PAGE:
There are new concerns about fake reviews on Amazon.
A report says, despite the attempts to stop them, paid reviews are still popping up.
Bluetooth speakers, headphones, and diet pills. They are the most susceptible to fake reviews.
The Washington Post, owned by Amazon CEO Jeff Bezos, reports (https://wapo.st/2HrDMBr) that a vast majority of reviews for popular categories appear to violate Amazon’s prohibition on paid reviews, artificially inflating the the ranking of thousands of items on the site.
Right now, it’s really difficult for sellers who are like us, competing against unscrupulous sellers engaged in activities that generate five-star product reviews of their own products.
While Amazon banned paid reviews a year and a half ago, The Washington Post says that hasn’t stopped some sellers from recruiting reviewers on social media sites.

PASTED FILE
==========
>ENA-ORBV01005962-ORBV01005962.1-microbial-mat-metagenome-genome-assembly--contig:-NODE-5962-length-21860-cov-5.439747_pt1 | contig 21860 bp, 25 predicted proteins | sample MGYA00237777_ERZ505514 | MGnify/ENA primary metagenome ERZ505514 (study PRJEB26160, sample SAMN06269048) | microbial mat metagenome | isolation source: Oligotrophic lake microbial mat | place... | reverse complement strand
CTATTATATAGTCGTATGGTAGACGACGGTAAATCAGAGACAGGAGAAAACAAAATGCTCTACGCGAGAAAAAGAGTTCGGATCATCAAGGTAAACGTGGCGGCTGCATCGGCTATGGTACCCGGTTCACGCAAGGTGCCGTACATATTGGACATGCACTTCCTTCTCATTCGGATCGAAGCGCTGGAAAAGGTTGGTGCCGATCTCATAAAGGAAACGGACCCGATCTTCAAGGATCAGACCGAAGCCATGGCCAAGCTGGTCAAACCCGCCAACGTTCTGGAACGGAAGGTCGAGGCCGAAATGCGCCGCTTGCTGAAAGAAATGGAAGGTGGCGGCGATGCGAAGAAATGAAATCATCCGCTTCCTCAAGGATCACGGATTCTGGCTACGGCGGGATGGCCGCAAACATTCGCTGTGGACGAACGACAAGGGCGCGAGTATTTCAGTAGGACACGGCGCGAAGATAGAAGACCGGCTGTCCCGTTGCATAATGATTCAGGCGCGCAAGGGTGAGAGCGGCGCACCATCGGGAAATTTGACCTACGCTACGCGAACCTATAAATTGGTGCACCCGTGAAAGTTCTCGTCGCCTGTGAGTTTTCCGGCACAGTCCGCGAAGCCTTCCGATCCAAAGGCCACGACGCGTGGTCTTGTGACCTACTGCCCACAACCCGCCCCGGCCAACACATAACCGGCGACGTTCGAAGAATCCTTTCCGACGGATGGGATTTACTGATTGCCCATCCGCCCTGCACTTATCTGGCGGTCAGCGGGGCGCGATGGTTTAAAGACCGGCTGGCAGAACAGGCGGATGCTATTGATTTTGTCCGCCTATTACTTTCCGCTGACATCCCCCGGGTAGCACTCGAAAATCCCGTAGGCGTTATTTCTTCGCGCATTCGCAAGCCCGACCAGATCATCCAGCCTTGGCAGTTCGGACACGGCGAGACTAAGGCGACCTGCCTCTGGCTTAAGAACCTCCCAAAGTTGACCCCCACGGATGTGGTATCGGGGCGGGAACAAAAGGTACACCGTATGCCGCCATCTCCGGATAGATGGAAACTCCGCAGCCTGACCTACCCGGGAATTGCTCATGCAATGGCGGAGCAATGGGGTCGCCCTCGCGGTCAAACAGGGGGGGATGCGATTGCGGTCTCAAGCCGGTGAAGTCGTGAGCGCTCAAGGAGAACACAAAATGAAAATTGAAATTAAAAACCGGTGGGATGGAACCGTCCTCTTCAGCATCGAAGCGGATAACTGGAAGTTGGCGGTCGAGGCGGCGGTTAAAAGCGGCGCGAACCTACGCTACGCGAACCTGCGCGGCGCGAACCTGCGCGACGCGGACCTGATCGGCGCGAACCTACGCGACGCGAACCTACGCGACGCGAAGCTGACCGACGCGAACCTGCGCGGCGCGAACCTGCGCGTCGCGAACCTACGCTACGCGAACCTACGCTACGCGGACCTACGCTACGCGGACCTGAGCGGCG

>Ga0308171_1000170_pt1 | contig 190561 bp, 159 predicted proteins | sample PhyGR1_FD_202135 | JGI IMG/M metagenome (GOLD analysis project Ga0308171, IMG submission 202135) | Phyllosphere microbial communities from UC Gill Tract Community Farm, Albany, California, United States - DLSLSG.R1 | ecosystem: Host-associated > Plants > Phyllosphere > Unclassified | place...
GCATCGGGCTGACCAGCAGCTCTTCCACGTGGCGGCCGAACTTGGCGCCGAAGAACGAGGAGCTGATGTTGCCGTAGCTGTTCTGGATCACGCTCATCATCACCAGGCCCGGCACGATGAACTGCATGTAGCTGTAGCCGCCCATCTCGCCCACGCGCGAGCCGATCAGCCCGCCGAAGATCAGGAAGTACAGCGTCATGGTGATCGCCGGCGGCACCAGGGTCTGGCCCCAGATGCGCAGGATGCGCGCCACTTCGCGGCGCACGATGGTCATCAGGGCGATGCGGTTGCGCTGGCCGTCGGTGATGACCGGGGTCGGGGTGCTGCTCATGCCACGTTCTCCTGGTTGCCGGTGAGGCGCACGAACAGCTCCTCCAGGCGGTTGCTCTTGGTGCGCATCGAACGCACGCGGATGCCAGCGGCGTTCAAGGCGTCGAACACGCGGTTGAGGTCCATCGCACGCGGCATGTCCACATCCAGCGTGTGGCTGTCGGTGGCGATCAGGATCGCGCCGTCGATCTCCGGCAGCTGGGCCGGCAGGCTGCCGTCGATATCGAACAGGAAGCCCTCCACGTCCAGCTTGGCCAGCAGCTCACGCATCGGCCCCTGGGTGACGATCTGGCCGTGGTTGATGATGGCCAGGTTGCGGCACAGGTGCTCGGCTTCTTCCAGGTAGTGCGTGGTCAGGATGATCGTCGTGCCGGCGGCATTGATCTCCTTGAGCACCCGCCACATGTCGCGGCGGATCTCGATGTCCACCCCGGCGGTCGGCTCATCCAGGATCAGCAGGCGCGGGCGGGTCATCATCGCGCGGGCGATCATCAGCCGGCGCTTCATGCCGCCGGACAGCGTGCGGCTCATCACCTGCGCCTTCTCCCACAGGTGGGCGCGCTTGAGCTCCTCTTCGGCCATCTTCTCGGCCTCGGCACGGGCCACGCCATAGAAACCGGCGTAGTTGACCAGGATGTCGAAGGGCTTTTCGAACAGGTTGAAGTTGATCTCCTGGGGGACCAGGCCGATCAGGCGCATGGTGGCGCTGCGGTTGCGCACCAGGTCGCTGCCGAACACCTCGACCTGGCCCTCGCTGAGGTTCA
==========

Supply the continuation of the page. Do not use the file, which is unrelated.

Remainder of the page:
In February, there were nearly 100 Facebook groups, one with 50,000 members, for the purpose of sourcing positive reviews. The Amazon sellers need to reach large markets of buyers. The Facebook groups offer an opportunity for sellers to have access to, in some cases, 70,000, 80,000 people. You would get the product for free in exchange for a review.
In a statement, Amazon said inauthentic reviews made up less than 1% of all reviews. Facebook says it removes the groups once its made aware of them.
There are more ways people can tell a real review from fake ones. You can go in and reverse search a url for a product. You can also spot the fakes by doing digging, but it will take some time. For example, look for the dates on the reviews. A huge influx of reviews on the same day that are all positive can mean most of them were were paid.
Also, watch the language. If there’s a lot of repetition in the language, somebody says over and over, “I use this at the gym,” that can be a giveaway as well.